While students may feel confident that they understand the 1 to 3 relationship between a pyramid and prism with the same base and height, exploring these silent solution animations can be helpful to reinforce our understanding of how we determine volume in general as well as how we can extend this thinking to pyramids.

**Deriving Formula for the Volume of a Cone (Circular Based Pyramid)**

And despite the naming convention being a little different for circular based prisms (cylinders) and pyramids (cones), the relationship still holds true.

These explorations are critical in helping students build a concrete foundation in understanding how the volume of 3-dimensional figures can be determined as well as how they relate to one another.

## Reflect and Consolidation Prompts

Provide students an opportunity to reflect on their learning by offering these consolidation prompts to be completed independently.

**Consolidation Prompt #1:**

Why would it be useful to know both the formulas for the volumes of cubes and pyramids and the relationship between their volumes?

**Consolidation Prompt #2:**

A cylindrical storage container full of grain is going to be poured into a cone shaped storage container with a congruent circular base and an equivalent height.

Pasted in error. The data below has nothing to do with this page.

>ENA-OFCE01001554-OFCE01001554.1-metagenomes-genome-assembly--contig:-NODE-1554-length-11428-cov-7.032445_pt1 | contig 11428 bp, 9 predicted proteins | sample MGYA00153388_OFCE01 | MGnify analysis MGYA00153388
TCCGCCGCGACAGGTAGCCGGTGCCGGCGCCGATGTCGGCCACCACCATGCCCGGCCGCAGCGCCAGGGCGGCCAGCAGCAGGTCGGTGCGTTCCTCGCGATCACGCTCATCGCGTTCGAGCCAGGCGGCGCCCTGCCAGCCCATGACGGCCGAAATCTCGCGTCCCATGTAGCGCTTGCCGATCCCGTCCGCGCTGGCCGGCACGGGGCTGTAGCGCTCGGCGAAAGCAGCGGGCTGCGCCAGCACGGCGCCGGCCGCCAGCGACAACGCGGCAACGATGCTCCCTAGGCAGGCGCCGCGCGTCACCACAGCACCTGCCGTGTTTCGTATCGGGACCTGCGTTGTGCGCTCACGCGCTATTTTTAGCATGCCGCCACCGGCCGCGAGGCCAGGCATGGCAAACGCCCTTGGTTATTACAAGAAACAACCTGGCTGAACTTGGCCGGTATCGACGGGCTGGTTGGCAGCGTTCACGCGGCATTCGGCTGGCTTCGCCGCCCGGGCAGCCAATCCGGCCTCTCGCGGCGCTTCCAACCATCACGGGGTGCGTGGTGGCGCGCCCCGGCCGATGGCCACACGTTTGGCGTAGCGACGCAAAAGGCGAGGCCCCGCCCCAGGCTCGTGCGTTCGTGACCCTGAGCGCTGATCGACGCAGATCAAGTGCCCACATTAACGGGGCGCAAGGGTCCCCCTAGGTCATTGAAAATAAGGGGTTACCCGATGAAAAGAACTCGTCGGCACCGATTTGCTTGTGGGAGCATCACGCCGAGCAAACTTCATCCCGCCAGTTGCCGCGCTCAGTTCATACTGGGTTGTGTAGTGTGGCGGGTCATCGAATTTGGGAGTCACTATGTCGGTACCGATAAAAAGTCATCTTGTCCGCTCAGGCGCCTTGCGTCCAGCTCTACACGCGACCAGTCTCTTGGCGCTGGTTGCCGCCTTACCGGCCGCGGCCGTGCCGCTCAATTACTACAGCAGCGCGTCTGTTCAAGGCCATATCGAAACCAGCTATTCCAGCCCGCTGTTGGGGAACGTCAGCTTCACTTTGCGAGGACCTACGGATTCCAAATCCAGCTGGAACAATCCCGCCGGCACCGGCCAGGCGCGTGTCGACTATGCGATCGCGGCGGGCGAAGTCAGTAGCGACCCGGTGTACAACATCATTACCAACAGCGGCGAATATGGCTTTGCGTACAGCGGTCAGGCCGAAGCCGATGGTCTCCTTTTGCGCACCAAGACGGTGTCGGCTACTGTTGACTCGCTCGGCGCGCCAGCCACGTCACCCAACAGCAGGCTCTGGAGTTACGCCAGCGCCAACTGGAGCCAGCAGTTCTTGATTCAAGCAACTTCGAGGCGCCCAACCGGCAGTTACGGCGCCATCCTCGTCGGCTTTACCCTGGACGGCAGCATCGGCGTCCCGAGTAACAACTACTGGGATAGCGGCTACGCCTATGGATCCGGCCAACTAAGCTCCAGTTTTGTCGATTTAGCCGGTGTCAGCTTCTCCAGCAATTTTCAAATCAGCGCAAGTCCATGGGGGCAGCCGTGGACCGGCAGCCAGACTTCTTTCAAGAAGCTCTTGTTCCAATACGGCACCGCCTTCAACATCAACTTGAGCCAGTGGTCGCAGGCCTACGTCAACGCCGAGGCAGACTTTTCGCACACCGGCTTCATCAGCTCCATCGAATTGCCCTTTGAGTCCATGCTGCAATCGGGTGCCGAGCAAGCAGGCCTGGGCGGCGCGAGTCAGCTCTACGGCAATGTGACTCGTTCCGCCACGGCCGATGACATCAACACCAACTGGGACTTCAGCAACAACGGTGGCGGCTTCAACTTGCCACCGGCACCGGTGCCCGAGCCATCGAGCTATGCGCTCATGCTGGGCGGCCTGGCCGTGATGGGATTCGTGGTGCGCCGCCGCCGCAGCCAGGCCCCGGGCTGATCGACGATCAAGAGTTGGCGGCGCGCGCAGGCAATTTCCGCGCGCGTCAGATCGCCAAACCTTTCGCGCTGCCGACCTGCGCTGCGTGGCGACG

What fraction of the whole cylindrical container will be…

… full of grain?

… empty?

Create a convincing argument explaining how you know.

**Consolidation Prompt #3:**

Determine the volume of each pyramid.

Show how you know.

We suggest collecting this reflection as an additional opportunity to engage in the formative assessment process to inform next steps for individual students as well as how the whole class will proceed.

## Resources & Downloads

#### Printable Lesson Plan PDF

#### Videos, Images & Media Files

#### Apple Keynote Presentation

#### Powerpoint Presentation

#### Printable Template

#### Printable Consolidation Prompts

## Educator Discussion Area

**Login/Join to access the entire Teacher Guide, downloadable slide decks and printable handouts for this lesson and all problem based units.**